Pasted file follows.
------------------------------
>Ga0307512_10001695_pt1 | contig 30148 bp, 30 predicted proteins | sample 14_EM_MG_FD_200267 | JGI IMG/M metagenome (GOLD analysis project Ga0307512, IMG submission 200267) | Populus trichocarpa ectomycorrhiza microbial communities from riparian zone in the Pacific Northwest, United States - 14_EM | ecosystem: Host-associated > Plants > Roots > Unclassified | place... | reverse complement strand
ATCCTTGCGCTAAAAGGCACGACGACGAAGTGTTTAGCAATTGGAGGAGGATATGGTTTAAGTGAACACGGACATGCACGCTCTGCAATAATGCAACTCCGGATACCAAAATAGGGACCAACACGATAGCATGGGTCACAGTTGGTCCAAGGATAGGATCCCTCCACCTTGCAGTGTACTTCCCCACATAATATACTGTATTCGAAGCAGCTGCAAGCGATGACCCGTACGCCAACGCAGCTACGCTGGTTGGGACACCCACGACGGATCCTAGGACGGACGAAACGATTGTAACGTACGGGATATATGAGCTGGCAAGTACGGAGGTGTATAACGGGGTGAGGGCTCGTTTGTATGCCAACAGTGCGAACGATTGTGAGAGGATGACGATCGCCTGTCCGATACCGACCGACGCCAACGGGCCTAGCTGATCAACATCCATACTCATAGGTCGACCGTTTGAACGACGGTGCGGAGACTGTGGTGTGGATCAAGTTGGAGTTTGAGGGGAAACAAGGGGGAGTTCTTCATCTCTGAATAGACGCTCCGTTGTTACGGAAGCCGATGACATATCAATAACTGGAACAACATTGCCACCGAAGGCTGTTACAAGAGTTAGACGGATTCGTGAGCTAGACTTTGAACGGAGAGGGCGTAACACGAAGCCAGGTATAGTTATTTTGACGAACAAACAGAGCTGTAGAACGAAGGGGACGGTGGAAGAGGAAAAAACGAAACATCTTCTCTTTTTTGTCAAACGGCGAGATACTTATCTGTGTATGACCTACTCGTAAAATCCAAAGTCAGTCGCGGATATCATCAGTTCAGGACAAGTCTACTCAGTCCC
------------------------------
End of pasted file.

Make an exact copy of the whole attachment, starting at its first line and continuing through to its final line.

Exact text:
>Ga0307512_10001695_pt1 | contig 30148 bp, 30 predicted proteins | sample 14_EM_MG_FD_200267 | JGI IMG/M metagenome (GOLD analysis project Ga0307512, IMG submission 200267) | Populus trichocarpa ectomycorrhiza microbial communities from riparian zone in the Pacific Northwest, United States - 14_EM | ecosystem: Host-associated > Plants > Roots > Unclassified | place... | reverse complement strand
ATCCTTGCGCTAAAAGGCACGACGACGAAGTGTTTAGCAATTGGAGGAGGATATGGTTTAAGTGAACACGGACATGCACGCTCTGCAATAATGCAACTCCGGATACCAAAATAGGGACCAACACGATAGCATGGGTCACAGTTGGTCCAAGGATAGGATCCCTCCACCTTGCAGTGTACTTCCCCACATAATATACTGTATTCGAAGCAGCTGCAAGCGATGACCCGTACGCCAACGCAGCTACGCTGGTTGGGACACCCACGACGGATCCTAGGACGGACGAAACGATTGTAACGTACGGGATATATGAGCTGGCAAGTACGGAGGTGTATAACGGGGTGAGGGCTCGTTTGTATGCCAACAGTGCGAACGATTGTGAGAGGATGACGATCGCCTGTCCGATACCGACCGACGCCAACGGGCCTAGCTGATCAACATCCATACTCATAGGTCGACCGTTTGAACGACGGTGCGGAGACTGTGGTGTGGATCAAGTTGGAGTTTGAGGGGAAACAAGGGGGAGTTCTTCATCTCTGAATAGACGCTCCGTTGTTACGGAAGCCGATGACATATCAATAACTGGAACAACATTGCCACCGAAGGCTGTTACAAGAGTTAGACGGATTCGTGAGCTAGACTTTGAACGGAGAGGGCGTAACACGAAGCCAGGTATAGTTATTTTGACGAACAAACAGAGCTGTAGAACGAAGGGGACGGTGGAAGAGGAAAAAACGAAACATCTTCTCTTTTTTGTCAAACGGCGAGATACTTATCTGTGTATGACCTACTCGTAAAATCCAAAGTCAGTCGCGGATATCATCAGTTCAGGACAAGTCTACTCAGTCCC